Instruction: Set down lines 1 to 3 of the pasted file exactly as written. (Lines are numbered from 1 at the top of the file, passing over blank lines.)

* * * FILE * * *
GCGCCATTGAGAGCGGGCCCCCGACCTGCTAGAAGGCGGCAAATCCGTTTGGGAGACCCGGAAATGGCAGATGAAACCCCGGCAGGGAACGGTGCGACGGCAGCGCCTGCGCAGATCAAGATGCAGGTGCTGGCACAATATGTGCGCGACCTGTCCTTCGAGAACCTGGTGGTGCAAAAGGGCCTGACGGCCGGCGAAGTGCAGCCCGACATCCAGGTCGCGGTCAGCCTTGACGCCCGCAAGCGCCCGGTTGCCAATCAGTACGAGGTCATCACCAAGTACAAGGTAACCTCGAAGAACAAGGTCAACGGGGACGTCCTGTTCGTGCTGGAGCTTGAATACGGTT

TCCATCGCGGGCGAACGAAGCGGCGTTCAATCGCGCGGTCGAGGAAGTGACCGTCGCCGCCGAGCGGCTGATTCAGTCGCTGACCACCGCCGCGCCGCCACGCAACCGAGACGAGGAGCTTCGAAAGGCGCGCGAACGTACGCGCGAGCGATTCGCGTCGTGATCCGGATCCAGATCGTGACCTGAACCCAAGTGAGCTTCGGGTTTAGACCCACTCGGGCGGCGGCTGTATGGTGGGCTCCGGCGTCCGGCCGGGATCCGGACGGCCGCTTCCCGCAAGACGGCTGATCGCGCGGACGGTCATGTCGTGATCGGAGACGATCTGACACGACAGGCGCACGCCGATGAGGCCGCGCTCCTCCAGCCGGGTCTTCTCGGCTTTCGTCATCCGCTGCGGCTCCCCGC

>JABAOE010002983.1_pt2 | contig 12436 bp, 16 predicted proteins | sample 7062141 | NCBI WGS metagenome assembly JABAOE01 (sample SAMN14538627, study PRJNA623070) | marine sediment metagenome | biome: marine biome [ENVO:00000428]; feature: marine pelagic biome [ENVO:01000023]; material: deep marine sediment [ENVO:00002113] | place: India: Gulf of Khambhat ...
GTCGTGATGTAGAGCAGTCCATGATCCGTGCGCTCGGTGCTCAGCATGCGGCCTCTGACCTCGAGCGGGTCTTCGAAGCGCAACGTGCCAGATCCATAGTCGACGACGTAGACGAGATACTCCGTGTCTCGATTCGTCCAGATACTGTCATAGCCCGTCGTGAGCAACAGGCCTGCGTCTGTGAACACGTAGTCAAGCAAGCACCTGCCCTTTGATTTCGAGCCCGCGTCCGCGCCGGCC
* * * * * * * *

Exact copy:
GCGCCATTGAGAGCGGGCCCCCGACCTGCTAGAAGGCGGCAAATCCGTTTGGGAGACCCGGAAATGGCAGATGAAACCCCGGCAGGGAACGGTGCGACGGCAGCGCCTGCGCAGATCAAGATGCAGGTGCTGGCACAATATGTGCGCGACCTGTCCTTCGAGAACCTGGTGGTGCAAAAGGGCCTGACGGCCGGCGAAGTGCAGCCCGACATCCAGGTCGCGGTCAGCCTTGACGCCCGCAAGCGCCCGGTTGCCAATCAGTACGAGGTCATCACCAAGTACAAGGTAACCTCGAAGAACAAGGTCAACGGGGACGTCCTGTTCGTGCTGGAGCTTGAATACGGTT

TCCATCGCGGGCGAACGAAGCGGCGTTCAATCGCGCGGTCGAGGAAGTGACCGTCGCCGCCGAGCGGCTGATTCAGTCGCTGACCACCGCCGCGCCGCCACGCAACCGAGACGAGGAGCTTCGAAAGGCGCGCGAACGTACGCGCGAGCGATTCGCGTCGTGATCCGGATCCAGATCGTGACCTGAACCCAAGTGAGCTTCGGGTTTAGACCCACTCGGGCGGCGGCTGTATGGTGGGCTCCGGCGTCCGGCCGGGATCCGGACGGCCGCTTCCCGCAAGACGGCTGATCGCGCGGACGGTCATGTCGTGATCGGAGACGATCTGACACGACAGGCGCACGCCGATGAGGCCGCGCTCCTCCAGCCGGGTCTTCTCGGCTTTCGTCATCCGCTGCGGCTCCCCGC

>JABAOE010002983.1_pt2 | contig 12436 bp, 16 predicted proteins | sample 7062141 | NCBI WGS metagenome assembly JABAOE01 (sample SAMN14538627, study PRJNA623070) | marine sediment metagenome | biome: marine biome [ENVO:00000428]; feature: marine pelagic biome [ENVO:01000023]; material: deep marine sediment [ENVO:00002113] | place: India: Gulf of Khambhat ...